Originally posted by: Yspadadden
Yes, I do. I am less concerned about storage requirements as I am concerned about data type consistency. If I want to represent a boolean a bit is exactly what I need. A tiny int can have a lot of other values, which are invalid as a boolean. It can have any number in (0, 255). This would mean, I then had to create check constraints or, on a mysql db, triggers, to check that the values in the field are only in the range of (0, 1). Alternatively I could argue, that anything other than 0 is true, or I could argue that anything other than 1 is false. Both are valid and make sense depending on the circumstances you use it. If multiple developers work on a project one might choose one logic and the other might choose another logic. (This is a fact of live)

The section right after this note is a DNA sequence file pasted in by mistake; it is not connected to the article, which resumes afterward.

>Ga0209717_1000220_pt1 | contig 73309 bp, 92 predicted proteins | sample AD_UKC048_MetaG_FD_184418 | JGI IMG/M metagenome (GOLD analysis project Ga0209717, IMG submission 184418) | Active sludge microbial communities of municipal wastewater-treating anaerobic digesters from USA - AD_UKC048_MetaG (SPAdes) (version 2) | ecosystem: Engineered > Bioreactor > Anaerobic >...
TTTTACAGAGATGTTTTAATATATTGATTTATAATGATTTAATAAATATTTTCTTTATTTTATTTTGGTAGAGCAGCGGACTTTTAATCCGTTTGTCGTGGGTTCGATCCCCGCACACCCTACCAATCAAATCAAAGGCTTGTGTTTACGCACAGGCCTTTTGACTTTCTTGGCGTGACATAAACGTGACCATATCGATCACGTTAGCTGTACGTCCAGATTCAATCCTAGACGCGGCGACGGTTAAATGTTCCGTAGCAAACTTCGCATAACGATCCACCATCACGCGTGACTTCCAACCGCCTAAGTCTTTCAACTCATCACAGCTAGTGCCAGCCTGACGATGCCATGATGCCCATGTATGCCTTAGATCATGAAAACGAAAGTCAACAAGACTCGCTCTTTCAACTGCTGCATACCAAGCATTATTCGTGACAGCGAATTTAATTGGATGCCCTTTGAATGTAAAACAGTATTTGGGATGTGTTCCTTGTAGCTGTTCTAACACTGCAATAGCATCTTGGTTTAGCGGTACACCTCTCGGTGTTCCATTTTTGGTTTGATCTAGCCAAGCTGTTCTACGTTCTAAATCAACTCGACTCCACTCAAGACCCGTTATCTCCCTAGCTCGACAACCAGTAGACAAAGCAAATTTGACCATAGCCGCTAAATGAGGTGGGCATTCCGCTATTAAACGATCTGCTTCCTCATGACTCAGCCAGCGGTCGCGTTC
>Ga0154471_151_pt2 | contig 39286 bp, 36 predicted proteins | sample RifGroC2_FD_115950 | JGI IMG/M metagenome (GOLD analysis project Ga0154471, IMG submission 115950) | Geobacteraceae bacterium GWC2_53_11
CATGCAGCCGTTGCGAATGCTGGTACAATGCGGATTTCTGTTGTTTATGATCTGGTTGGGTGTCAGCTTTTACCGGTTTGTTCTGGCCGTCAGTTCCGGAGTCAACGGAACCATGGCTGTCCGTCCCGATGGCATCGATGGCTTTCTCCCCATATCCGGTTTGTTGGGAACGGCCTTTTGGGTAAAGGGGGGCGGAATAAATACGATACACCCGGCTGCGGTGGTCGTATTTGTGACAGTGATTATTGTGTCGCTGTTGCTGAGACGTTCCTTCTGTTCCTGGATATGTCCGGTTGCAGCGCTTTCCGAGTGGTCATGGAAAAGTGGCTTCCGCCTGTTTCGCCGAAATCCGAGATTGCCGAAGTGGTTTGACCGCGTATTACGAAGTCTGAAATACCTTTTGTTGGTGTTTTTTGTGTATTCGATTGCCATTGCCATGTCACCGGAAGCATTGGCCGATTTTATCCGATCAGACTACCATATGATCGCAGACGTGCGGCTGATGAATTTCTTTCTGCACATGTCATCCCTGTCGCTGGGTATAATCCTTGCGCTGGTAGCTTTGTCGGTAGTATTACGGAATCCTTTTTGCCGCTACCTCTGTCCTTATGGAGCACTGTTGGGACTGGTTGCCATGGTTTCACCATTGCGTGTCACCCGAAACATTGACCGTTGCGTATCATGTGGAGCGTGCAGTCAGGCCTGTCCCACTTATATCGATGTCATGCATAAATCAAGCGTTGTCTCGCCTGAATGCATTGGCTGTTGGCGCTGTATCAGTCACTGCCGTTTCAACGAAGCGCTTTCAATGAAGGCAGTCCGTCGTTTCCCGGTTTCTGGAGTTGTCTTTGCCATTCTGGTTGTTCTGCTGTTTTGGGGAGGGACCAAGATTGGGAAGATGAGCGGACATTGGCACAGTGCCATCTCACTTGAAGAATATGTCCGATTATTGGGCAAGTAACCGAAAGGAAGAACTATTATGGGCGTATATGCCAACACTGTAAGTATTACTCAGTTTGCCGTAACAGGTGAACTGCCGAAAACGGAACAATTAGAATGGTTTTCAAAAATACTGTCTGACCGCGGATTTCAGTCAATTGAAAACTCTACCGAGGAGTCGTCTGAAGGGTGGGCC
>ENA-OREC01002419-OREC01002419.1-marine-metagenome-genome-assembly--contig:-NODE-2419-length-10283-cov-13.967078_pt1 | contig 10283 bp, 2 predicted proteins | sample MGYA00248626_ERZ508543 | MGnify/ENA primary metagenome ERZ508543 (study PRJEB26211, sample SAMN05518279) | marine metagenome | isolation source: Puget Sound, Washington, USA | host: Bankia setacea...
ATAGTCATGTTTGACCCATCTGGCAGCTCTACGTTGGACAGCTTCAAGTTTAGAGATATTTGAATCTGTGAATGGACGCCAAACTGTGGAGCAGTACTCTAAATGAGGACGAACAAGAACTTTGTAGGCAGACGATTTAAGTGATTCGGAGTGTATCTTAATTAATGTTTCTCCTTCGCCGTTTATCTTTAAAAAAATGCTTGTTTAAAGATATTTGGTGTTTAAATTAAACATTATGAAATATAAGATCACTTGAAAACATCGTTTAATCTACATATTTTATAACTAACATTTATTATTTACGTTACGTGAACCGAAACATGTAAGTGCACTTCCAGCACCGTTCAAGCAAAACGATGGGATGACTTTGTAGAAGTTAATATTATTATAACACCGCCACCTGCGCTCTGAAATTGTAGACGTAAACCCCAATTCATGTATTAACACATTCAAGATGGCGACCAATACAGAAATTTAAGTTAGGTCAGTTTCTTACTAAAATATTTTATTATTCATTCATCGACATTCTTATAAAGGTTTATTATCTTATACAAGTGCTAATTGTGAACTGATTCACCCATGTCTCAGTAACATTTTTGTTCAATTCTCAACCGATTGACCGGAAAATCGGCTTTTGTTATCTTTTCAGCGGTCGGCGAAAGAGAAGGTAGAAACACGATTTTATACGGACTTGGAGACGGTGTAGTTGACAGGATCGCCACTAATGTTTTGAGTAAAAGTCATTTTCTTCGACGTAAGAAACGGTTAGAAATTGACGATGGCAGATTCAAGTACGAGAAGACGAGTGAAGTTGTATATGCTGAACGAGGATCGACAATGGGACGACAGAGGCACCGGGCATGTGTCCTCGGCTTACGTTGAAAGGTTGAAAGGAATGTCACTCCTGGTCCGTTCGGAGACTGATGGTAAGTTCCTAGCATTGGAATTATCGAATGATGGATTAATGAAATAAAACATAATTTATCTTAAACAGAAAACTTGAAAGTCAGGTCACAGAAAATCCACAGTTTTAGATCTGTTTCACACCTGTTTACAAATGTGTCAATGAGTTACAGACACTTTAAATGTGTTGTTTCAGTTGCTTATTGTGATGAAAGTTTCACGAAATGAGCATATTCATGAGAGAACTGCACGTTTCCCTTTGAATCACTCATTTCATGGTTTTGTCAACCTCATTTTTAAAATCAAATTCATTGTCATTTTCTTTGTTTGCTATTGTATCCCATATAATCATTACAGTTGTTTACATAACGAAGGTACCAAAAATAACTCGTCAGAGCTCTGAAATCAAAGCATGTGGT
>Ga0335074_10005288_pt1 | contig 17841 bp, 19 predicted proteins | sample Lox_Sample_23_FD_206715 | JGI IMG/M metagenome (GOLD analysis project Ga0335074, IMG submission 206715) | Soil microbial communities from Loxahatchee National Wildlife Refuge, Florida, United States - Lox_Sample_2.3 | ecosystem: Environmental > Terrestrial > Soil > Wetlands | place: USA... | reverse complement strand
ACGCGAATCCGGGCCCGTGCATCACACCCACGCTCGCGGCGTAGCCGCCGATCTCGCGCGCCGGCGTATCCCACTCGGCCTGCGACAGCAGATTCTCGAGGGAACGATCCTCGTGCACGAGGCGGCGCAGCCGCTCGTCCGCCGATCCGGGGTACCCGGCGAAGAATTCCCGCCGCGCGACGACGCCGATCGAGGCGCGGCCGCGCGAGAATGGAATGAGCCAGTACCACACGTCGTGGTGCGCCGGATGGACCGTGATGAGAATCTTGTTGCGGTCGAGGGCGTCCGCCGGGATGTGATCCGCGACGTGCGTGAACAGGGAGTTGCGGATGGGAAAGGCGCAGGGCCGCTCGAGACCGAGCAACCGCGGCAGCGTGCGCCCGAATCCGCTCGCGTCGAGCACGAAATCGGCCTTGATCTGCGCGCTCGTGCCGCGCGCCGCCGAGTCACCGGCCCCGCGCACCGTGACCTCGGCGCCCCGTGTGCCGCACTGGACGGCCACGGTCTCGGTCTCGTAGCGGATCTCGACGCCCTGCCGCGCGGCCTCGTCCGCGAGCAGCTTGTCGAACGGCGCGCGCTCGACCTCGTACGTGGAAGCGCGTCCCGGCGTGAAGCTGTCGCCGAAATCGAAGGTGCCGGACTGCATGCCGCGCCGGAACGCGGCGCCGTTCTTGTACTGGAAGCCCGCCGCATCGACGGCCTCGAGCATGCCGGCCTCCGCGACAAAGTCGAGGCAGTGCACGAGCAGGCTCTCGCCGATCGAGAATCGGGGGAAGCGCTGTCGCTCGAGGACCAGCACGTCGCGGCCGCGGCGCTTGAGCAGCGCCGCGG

Additionally, any tools (I have) used to auto map between the db and an object structure will automatically interpret a bit as a boolean. Where a tiny int will result in a byte or some other integer type.
Now for the main point: Liquibase still makes a mistake and that is what I wanted to communicate with my post. So type discussions (although sometimes interesting) are beside the point.
You’re right about liquibase in your main point, i was just interested in “type discussion” topic :), i’m just a user here, not a developer.
I personally don’t like this type because you have to always remember about its “binary” nature. For example this query
INSERT INTO bit_table SET id = '0'
will insert 1 instead of 0 in BIT(1) field because ord('0') is 48 which is much bigger than 1. For restriction of possible values I'd use ENUM in your case, so you can define your values as FALSE, TRUE or maybe even in your domain logic terms as ENABLED, DISABLED and etc.